The NBA Draft, maybe this year more than any other, is filled with uncertainty.
The players projected at the top of the draft by most observers have nearly no body of work on which to judge them.
LaMelo Ball opted to head overseas, and injuries limited the chances to watch him half a world away. James Wiseman played three college games. Anthony Edwards played a full season as a freshman at Georgia, but which do you judge him on: the 33-point second half against Michigan State or the 2-for-13 effort (1-for-9 from three-point range) in his last game before COVID-19 shut down the college schedule?
But there is one player who might be the surest thing among the top prospects.
After two seasons at Iowa State, Tyrese Haliburton emerged as a 20-year-old point guard with elite passing ability, an odd-looking but quick release, an accurate shot and an attitude that projects him as a locker-room leader for a decade to come.
So why isn’t he at the top of draft boards? Why does a Knicks source indicate he isn’t near the top of their wish list?
The simple answer may be that in front-office fantasies, the unproven prospects have higher ceilings.
Ball could corral his wild but tantalizing skill set to provide a 6-7 point guard who can score and throw highlight-reel passes. Wiseman will herald a return to focus on big men with his athletic ability and skill. But Haliburton already is what he is, and it’s good.
"I think what’s really valuable about Tyrese is his versatility in accepting roles," said Joe Abunassar, who has had Haliburton under his wing while the guard trained at Impact Basketball in Las Vegas after the shutdown of the season. "He can lead a team or he can be the third guy. He’s had games here where he’s won five in a row and taken five shots total, others where he’s won five straight games and taken 35 shots. He does whatever it takes to win.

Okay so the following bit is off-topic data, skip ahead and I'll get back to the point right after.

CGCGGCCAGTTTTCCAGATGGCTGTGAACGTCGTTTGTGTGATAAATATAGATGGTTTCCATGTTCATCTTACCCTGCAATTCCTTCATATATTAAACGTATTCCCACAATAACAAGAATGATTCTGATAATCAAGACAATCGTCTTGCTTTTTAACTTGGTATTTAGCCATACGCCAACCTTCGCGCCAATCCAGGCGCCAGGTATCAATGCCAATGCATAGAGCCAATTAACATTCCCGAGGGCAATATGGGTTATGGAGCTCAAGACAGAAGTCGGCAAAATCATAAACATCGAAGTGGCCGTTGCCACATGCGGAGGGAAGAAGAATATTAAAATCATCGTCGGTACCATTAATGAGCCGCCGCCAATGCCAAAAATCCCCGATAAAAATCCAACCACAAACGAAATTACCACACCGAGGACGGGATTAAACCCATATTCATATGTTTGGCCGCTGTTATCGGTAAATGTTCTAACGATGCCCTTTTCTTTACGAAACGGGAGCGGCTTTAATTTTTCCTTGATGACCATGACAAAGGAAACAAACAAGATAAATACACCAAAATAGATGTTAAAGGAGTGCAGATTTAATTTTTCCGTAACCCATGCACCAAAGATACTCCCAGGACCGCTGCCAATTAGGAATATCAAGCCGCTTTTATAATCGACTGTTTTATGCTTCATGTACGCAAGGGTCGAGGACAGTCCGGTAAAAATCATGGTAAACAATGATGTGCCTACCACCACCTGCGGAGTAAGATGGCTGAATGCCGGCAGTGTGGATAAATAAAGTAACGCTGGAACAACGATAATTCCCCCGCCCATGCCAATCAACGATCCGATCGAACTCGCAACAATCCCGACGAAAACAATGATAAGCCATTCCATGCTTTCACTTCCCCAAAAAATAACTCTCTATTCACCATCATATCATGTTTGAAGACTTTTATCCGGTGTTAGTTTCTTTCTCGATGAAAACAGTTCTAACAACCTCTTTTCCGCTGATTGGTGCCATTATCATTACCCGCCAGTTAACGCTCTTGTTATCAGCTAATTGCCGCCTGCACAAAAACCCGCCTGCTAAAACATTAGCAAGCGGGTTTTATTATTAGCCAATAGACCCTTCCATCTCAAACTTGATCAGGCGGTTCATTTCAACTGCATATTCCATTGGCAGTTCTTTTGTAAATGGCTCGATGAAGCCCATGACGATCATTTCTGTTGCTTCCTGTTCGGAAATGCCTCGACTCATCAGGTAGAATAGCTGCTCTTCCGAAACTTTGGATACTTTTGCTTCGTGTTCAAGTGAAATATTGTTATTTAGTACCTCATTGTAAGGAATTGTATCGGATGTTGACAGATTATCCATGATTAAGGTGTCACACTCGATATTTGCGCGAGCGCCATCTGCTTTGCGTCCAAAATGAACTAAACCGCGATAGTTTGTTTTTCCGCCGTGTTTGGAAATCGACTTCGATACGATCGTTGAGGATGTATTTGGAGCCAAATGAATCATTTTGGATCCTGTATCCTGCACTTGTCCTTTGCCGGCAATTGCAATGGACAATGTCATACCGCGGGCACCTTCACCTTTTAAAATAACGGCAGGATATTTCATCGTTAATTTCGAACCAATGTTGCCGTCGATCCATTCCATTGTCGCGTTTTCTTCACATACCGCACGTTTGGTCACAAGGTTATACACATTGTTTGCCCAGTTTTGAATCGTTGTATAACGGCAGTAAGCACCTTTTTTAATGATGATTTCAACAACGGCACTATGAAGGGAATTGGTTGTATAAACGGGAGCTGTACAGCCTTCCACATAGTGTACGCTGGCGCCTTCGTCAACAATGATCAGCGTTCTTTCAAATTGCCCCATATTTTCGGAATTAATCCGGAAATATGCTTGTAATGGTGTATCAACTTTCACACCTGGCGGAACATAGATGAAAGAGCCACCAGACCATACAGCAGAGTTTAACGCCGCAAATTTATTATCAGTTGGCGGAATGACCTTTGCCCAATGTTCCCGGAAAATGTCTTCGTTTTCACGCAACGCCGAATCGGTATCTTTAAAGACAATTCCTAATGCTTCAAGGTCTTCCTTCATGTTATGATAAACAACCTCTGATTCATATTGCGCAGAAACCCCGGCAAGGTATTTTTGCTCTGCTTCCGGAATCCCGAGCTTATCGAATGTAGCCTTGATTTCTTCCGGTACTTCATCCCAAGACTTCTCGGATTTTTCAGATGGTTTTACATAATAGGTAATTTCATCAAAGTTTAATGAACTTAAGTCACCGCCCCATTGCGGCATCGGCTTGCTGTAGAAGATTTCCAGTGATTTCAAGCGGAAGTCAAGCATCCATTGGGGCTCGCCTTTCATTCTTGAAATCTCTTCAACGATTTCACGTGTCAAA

"That doesn’t limit him from being a lead star. For example, the Golden State Warriors are not looking for a lead guy, but he can he develop into that. I think 100% he can.
"I’ve had a lot of No. 1, No. 2 picks, and this guy is a difference-maker. As teams look at him, part of that is his approach, his mentality, his personality. Everyone steps up their game when he steps in the game. He’s the most humble guy. I know with him, what you’re getting is a guy that’s going to win games for your franchise.
"There might be games where he scores 30. You hear [about] some kids that haven’t gotten a shot and need to get one off. You’ll never hear that from this kid, but if you need 30 points, he can get it."
The 6-5 guard, who has a wingspan of nearly 6-9, averaged 15.2 points and 6.5 assists per game and shot 41.9% from beyond the arc last season.
ESPN’s ranking of the top 100 players has him at No. 8 — where the Knicks currently reside. Could he be the sort of leader that they desperately crave?
"The time off has been great for him," Abunassar said. "He’s gotten stronger, put on 15 to 18 pounds. He’s a special player, very special. I’ve worked with some great players over the years and I’m not putting him in categories like [Kevin] Garnett or [Chauncey] Billups, but he has that potential.
"He’s a winner. He has an amazing personality. He’s contagious. He’s something that if I was a GM, I’d say we need guys like that."
The Knicks’ Kevin Knox posted a note this past week in the middle of the usual assortment of workout videos, this one proudly proclaiming that he had voted for the first time ever.
Although there was some criticism and questioning of what players would achieve when they pushed for social justice change over the summer, it’s hard to argue that they at least had some effect on the election.
Twenty-three NBA arenas became voting centers — some as Election Day sites, some open for early voting — helping to allow a record number of ballots to be cast nationwide.
And the players, who were criticized for having only 22% of their numbers voting in the 2016 election (Knox was not old enough to vote at that time), reportedly raised that number to 96% in time for the election.